Storytelling is one of the most powerful means to influence, teach, and inspire the people around us. To celebrate OpenStack’s 10th anniversary, we are spotlighting stories from the individuals in various roles from the community who have helped to make OpenStack and the global Open Infrastructure community successful.
Here, we’re talking to Fu Qiao from China Mobile. She tells the community about how she got started with OpenStack and her favorite memory from the last 10 years of OpenStack.
How did you get started working with OpenStack and what are you doing now?
I started using OpenStack in 2013, and that’s when I started following the OpenStack Foundation. Currently, I am a technical manager in China Mobile, leading a team to provide strategy, framework, and automation on integration and deployment of network cloud based on OpenStack across China.
What is your favorite memory from the last 10 years of OpenStack?
I am impressed by the fast technical improvement happening in OpenStack. I can still recall several “telco requirements” we raised a few years ago on a release, and now almost all of them have been fulfilled. This community is active and full of energy for innovation.
How did you contribute to the OpenStack community?
I am engaged in several working groups, including Telco and Edge Computing. In the meantime, I am also following several projects to make sure certain requirements from China Mobile can be accomplished.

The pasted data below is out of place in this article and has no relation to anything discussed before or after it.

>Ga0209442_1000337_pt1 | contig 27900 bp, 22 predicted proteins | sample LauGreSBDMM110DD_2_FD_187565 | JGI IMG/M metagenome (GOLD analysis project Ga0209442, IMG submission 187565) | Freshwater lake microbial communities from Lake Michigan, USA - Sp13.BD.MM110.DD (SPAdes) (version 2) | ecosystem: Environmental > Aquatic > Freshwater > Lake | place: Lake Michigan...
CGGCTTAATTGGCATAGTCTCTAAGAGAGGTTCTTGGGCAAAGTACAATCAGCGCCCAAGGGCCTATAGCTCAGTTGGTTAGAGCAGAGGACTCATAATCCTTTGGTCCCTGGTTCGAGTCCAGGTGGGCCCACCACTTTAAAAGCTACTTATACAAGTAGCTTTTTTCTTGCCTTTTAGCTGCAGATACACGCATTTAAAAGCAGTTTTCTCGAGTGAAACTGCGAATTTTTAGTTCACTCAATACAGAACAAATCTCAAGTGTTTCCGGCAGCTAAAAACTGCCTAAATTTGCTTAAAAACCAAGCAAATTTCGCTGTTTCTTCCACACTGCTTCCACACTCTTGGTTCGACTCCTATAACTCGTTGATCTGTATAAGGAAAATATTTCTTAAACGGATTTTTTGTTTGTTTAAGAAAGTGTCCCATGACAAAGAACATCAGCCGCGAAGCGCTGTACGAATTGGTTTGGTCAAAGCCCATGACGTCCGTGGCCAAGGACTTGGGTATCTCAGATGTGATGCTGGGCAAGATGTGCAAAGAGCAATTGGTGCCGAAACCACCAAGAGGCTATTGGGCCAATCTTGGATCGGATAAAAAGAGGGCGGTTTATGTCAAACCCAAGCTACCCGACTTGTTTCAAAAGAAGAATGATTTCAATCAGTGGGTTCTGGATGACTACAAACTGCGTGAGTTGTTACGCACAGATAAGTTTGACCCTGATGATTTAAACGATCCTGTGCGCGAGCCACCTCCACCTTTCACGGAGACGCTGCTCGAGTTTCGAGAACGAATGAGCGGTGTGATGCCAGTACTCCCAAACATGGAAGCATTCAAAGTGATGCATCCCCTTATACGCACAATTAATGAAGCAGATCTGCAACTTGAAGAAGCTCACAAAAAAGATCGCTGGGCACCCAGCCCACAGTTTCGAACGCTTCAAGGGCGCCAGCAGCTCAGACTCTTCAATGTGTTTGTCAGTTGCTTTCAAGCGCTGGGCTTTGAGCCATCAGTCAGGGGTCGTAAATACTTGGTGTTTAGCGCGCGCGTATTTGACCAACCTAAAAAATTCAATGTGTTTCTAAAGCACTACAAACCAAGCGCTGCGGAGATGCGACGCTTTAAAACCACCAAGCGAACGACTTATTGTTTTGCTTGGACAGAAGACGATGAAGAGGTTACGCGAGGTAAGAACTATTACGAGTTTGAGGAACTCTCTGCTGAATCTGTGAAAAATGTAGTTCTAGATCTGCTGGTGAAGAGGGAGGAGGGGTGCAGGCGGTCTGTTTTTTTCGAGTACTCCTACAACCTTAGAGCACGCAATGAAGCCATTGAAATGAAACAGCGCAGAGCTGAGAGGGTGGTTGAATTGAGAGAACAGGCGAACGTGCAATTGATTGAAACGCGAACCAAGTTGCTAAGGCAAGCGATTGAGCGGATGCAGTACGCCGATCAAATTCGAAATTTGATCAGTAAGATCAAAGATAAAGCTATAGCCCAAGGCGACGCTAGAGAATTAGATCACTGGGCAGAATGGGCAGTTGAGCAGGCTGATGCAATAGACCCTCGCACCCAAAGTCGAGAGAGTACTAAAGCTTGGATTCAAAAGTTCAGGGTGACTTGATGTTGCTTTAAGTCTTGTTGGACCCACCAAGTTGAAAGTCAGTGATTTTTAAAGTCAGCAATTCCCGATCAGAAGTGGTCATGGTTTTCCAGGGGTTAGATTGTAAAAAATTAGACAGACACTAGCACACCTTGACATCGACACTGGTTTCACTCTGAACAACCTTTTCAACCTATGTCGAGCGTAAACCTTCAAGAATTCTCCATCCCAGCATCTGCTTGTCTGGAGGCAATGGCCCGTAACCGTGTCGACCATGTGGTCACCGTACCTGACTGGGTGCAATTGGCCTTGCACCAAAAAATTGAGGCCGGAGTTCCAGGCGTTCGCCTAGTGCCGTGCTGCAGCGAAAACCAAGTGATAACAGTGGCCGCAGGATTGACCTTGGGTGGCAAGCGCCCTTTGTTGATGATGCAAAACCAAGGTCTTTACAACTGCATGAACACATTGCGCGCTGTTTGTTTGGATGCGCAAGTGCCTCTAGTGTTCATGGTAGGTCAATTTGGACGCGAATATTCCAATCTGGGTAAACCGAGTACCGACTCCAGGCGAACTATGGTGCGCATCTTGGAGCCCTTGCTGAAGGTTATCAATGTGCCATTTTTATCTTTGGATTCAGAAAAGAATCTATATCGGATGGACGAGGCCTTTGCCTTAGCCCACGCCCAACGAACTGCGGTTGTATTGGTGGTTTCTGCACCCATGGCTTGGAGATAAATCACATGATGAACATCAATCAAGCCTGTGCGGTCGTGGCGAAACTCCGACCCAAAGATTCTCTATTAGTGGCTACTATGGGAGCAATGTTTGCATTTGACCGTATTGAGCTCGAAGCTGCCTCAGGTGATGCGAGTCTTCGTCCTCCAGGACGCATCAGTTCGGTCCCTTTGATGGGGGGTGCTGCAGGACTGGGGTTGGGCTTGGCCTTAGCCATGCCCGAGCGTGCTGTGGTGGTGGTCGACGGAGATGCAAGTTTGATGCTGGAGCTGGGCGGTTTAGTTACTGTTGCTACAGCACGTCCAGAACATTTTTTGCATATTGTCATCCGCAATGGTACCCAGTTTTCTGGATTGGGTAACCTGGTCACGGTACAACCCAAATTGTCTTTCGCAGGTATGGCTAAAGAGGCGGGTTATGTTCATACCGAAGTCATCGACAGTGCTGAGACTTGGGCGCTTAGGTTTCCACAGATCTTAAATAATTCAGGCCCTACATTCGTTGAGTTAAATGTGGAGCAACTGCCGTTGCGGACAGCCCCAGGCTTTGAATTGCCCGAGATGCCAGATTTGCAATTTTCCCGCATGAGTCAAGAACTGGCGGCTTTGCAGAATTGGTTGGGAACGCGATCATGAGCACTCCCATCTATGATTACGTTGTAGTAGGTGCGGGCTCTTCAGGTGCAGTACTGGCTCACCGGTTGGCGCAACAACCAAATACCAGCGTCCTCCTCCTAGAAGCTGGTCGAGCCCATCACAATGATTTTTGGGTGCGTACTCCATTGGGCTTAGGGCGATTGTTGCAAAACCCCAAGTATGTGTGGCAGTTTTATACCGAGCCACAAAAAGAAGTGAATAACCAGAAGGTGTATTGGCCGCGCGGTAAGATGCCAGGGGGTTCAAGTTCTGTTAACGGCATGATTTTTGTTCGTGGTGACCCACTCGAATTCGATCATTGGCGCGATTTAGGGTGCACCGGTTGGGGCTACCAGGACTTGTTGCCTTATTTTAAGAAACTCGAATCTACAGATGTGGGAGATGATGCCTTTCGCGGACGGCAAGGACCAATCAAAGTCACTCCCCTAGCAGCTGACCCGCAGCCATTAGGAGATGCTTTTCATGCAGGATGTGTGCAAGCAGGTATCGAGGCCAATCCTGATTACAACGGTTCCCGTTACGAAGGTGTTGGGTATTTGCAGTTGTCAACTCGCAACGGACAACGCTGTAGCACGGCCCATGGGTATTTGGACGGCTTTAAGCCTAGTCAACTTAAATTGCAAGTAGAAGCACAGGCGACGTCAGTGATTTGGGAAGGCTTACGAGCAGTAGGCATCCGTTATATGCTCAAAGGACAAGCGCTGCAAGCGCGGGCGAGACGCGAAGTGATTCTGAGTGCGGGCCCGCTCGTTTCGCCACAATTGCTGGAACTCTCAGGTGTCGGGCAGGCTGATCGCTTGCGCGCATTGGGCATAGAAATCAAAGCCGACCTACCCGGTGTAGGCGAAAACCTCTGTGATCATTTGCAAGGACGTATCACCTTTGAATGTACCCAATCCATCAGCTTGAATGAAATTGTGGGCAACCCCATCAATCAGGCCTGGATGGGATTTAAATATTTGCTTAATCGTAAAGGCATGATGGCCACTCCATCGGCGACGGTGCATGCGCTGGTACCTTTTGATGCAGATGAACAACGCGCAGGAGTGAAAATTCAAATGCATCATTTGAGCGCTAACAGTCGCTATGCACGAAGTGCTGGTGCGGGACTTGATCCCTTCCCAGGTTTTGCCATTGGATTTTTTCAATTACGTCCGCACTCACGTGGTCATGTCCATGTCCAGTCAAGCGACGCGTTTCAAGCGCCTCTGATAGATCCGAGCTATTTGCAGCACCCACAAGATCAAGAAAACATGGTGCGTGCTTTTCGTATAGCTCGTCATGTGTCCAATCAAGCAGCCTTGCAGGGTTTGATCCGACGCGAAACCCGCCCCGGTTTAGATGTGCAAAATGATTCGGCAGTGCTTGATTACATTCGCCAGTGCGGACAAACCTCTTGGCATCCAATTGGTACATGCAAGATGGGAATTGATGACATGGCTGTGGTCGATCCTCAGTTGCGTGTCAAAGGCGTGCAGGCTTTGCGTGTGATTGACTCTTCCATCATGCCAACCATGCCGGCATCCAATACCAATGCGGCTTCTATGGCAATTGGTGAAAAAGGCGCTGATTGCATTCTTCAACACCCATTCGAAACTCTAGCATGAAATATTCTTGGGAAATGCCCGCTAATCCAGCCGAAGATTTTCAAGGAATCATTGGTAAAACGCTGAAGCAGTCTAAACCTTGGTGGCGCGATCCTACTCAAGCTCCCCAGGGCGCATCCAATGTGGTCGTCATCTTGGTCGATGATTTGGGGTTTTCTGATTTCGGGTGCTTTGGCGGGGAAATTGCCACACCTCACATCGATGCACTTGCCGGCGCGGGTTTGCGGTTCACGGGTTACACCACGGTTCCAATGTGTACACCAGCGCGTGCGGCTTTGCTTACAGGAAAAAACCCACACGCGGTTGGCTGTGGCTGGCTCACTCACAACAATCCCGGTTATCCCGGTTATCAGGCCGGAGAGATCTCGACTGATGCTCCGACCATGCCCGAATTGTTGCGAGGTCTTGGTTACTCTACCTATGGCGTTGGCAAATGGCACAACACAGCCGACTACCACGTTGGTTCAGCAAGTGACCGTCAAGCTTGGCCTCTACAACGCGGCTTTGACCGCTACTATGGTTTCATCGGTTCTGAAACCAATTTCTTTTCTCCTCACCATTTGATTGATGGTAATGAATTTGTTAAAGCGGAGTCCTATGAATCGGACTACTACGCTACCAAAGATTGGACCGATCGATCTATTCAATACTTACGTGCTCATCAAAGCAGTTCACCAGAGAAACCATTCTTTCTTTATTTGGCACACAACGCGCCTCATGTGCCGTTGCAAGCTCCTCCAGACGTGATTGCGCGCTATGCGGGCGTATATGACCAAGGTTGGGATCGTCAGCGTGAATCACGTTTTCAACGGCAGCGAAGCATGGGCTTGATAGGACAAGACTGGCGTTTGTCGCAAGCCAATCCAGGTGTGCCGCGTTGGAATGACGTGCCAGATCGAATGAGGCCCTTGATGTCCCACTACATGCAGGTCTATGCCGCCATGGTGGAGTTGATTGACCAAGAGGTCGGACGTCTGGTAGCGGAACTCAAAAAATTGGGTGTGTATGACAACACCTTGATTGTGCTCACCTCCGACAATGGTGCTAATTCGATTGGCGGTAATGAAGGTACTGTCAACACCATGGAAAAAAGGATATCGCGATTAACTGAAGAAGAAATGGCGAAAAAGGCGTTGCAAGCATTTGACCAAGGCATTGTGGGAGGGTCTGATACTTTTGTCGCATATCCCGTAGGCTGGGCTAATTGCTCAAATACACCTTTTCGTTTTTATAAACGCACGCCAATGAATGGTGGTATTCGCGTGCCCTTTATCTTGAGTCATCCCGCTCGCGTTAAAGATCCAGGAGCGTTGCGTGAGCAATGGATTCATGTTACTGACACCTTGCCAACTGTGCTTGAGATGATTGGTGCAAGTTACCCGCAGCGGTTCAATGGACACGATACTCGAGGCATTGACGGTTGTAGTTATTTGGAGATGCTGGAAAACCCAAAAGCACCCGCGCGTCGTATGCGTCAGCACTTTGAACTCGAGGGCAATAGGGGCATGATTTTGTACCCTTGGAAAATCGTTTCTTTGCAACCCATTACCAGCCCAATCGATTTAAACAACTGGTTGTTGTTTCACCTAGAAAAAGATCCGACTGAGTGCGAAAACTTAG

What advice do you have for the Stacker community and other growing open source communities based on your experience with OpenStack?
I think the reason why OpenStack becomes so successful is that it always tracks the change in the industry, and addresses real problems and difficulties. Another important aspect is to maintain the open source nature of these projects, be respectful to different voices and solutions, and respectful to technology.
If I were to ask you in 2030, what do you think the OpenStack update will be?
It’s hard to tell. OpenStack has been quite successful in the past 10 years. It is not just an open source community, it is the standard base, and code base for hundreds and thousands of clouds across the world. I would assume, even though now there are new trends such as cloud native, OpenStack will still be maintained on a large scale across the industry. There are still challenges and technical issues this community needs to deal with.
If you’re interested in being featured to tell your stories about OpenStack, please email [email protected].